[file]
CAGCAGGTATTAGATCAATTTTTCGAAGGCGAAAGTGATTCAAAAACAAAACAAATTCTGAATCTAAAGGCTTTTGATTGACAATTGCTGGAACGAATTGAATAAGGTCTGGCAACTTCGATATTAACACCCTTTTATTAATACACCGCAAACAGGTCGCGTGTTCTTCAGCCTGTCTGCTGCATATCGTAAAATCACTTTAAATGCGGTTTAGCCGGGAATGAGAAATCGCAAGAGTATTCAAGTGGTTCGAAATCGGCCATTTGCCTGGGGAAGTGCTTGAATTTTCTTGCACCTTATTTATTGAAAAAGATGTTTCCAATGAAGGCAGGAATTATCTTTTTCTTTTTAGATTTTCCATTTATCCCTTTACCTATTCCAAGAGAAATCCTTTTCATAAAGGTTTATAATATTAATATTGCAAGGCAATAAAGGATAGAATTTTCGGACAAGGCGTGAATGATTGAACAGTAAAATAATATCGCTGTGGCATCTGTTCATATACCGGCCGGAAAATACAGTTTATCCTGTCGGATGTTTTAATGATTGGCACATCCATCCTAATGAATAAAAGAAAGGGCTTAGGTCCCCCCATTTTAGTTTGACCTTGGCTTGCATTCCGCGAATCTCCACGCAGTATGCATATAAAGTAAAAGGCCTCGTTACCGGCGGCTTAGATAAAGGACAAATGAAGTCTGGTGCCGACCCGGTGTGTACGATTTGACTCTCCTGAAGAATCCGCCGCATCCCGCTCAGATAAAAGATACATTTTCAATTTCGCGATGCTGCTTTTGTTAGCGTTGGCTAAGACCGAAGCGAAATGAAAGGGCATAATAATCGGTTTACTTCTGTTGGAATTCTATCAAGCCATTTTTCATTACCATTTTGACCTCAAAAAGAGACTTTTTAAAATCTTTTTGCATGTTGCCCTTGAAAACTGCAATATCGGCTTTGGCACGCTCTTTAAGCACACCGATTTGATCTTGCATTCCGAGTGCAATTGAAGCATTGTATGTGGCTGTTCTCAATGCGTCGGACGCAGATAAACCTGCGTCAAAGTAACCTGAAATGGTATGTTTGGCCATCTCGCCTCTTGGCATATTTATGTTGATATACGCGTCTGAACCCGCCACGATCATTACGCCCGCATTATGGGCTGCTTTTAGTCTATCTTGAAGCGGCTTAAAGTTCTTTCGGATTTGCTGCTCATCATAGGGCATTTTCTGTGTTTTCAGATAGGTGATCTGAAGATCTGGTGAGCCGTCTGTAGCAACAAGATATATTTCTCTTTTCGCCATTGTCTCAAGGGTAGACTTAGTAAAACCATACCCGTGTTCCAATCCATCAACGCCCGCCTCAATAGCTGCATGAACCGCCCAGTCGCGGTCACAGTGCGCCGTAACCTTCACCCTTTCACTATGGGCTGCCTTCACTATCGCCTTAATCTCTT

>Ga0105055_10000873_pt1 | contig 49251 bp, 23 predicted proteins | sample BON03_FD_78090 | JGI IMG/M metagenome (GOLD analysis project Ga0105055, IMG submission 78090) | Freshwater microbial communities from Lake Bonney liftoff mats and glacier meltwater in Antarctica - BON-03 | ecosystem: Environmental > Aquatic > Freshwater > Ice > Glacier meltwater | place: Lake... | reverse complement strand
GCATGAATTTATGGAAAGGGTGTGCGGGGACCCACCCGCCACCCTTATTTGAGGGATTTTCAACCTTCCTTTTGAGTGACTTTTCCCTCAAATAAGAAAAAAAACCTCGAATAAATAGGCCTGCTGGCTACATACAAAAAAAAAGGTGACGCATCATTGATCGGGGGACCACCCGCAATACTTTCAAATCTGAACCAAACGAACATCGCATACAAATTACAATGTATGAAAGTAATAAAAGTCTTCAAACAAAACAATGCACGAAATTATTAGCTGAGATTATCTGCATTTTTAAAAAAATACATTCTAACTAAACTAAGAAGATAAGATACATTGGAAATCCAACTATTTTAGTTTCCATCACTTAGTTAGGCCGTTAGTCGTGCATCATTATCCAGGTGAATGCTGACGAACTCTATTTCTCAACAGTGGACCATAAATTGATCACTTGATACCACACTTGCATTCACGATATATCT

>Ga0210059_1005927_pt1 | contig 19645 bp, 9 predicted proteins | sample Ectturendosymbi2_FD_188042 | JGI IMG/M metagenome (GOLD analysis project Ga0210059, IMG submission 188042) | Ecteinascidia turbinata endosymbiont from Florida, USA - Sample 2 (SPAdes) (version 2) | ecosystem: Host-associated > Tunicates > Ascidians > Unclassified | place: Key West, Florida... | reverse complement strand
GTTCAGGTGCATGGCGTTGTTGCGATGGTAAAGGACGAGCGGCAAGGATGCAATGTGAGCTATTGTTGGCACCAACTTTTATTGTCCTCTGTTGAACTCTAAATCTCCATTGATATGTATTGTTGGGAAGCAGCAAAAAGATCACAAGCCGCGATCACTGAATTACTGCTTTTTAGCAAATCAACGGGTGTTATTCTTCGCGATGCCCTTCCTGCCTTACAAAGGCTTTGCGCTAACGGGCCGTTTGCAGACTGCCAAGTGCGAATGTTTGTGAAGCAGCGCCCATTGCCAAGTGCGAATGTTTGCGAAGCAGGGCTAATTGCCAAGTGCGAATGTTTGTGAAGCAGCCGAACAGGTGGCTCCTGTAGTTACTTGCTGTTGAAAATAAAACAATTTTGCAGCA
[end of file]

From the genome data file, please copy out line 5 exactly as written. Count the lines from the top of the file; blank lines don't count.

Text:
GTTCAGGTGCATGGCGTTGTTGCGATGGTAAAGGACGAGCGGCAAGGATGCAATGTGAGCTATTGTTGGCACCAACTTTTATTGTCCTCTGTTGAACTCTAAATCTCCATTGATATGTATTGTTGGGAAGCAGCAAAAAGATCACAAGCCGCGATCACTGAATTACTGCTTTTTAGCAAATCAACGGGTGTTATTCTTCGCGATGCCCTTCCTGCCTTACAAAGGCTTTGCGCTAACGGGCCGTTTGCAGACTGCCAAGTGCGAATGTTTGTGAAGCAGCGCCCATTGCCAAGTGCGAATGTTTGCGAAGCAGGGCTAATTGCCAAGTGCGAATGTTTGTGAAGCAGCCGAACAGGTGGCTCCTGTAGTTACTTGCTGTTGAAAATAAAACAATTTTGCAGCA